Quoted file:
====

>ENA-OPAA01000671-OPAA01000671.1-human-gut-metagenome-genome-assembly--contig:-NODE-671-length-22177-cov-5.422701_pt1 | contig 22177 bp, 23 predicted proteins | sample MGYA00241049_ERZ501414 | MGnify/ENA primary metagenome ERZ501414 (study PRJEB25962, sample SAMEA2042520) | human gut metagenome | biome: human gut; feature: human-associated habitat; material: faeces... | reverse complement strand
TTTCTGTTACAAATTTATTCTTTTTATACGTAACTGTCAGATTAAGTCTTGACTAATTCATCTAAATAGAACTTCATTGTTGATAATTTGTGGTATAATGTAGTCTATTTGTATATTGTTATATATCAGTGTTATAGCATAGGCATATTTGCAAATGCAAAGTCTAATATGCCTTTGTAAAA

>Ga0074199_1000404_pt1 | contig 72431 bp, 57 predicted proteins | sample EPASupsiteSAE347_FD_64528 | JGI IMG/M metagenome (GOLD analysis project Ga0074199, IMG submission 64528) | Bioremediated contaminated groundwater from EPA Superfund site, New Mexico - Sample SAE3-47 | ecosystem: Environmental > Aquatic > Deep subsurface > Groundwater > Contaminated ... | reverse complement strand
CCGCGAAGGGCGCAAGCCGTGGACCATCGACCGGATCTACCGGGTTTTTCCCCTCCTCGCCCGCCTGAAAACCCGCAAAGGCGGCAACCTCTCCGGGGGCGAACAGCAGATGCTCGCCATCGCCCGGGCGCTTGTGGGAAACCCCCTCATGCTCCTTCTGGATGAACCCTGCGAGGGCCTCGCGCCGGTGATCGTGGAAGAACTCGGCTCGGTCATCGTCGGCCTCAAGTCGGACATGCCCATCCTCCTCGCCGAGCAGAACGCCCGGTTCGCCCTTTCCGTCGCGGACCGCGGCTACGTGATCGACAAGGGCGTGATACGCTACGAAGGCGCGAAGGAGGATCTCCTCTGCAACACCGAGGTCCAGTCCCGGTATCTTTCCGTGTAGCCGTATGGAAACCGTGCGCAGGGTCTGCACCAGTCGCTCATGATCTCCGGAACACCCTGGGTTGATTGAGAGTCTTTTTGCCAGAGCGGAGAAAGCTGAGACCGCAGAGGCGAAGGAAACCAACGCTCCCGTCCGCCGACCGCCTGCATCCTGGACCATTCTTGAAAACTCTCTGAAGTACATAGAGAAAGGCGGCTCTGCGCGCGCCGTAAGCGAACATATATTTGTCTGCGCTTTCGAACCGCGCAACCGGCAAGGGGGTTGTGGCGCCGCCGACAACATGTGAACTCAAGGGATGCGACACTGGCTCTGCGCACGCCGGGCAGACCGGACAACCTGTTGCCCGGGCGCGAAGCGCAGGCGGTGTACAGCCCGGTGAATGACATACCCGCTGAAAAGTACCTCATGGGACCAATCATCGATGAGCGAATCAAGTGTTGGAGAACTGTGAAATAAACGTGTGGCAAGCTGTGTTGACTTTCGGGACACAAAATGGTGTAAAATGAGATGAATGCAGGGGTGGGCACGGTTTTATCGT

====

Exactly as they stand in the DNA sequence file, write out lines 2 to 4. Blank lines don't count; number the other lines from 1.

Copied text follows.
TTTCTGTTACAAATTTATTCTTTTTATACGTAACTGTCAGATTAAGTCTTGACTAATTCATCTAAATAGAACTTCATTGTTGATAATTTGTGGTATAATGTAGTCTATTTGTATATTGTTATATATCAGTGTTATAGCATAGGCATATTTGCAAATGCAAAGTCTAATATGCCTTTGTAAAA

>Ga0074199_1000404_pt1 | contig 72431 bp, 57 predicted proteins | sample EPASupsiteSAE347_FD_64528 | JGI IMG/M metagenome (GOLD analysis project Ga0074199, IMG submission 64528) | Bioremediated contaminated groundwater from EPA Superfund site, New Mexico - Sample SAE3-47 | ecosystem: Environmental > Aquatic > Deep subsurface > Groundwater > Contaminated ... | reverse complement strand
CCGCGAAGGGCGCAAGCCGTGGACCATCGACCGGATCTACCGGGTTTTTCCCCTCCTCGCCCGCCTGAAAACCCGCAAAGGCGGCAACCTCTCCGGGGGCGAACAGCAGATGCTCGCCATCGCCCGGGCGCTTGTGGGAAACCCCCTCATGCTCCTTCTGGATGAACCCTGCGAGGGCCTCGCGCCGGTGATCGTGGAAGAACTCGGCTCGGTCATCGTCGGCCTCAAGTCGGACATGCCCATCCTCCTCGCCGAGCAGAACGCCCGGTTCGCCCTTTCCGTCGCGGACCGCGGCTACGTGATCGACAAGGGCGTGATACGCTACGAAGGCGCGAAGGAGGATCTCCTCTGCAACACCGAGGTCCAGTCCCGGTATCTTTCCGTGTAGCCGTATGGAAACCGTGCGCAGGGTCTGCACCAGTCGCTCATGATCTCCGGAACACCCTGGGTTGATTGAGAGTCTTTTTGCCAGAGCGGAGAAAGCTGAGACCGCAGAGGCGAAGGAAACCAACGCTCCCGTCCGCCGACCGCCTGCATCCTGGACCATTCTTGAAAACTCTCTGAAGTACATAGAGAAAGGCGGCTCTGCGCGCGCCGTAAGCGAACATATATTTGTCTGCGCTTTCGAACCGCGCAACCGGCAAGGGGGTTGTGGCGCCGCCGACAACATGTGAACTCAAGGGATGCGACACTGGCTCTGCGCACGCCGGGCAGACCGGACAACCTGTTGCCCGGGCGCGAAGCGCAGGCGGTGTACAGCCCGGTGAATGACATACCCGCTGAAAAGTACCTCATGGGACCAATCATCGATGAGCGAATCAAGTGTTGGAGAACTGTGAAATAAACGTGTGGCAAGCTGTGTTGACTTTCGGGACACAAAATGGTGTAAAATGAGATGAATGCAGGGGTGGGCACGGTTTTATCGT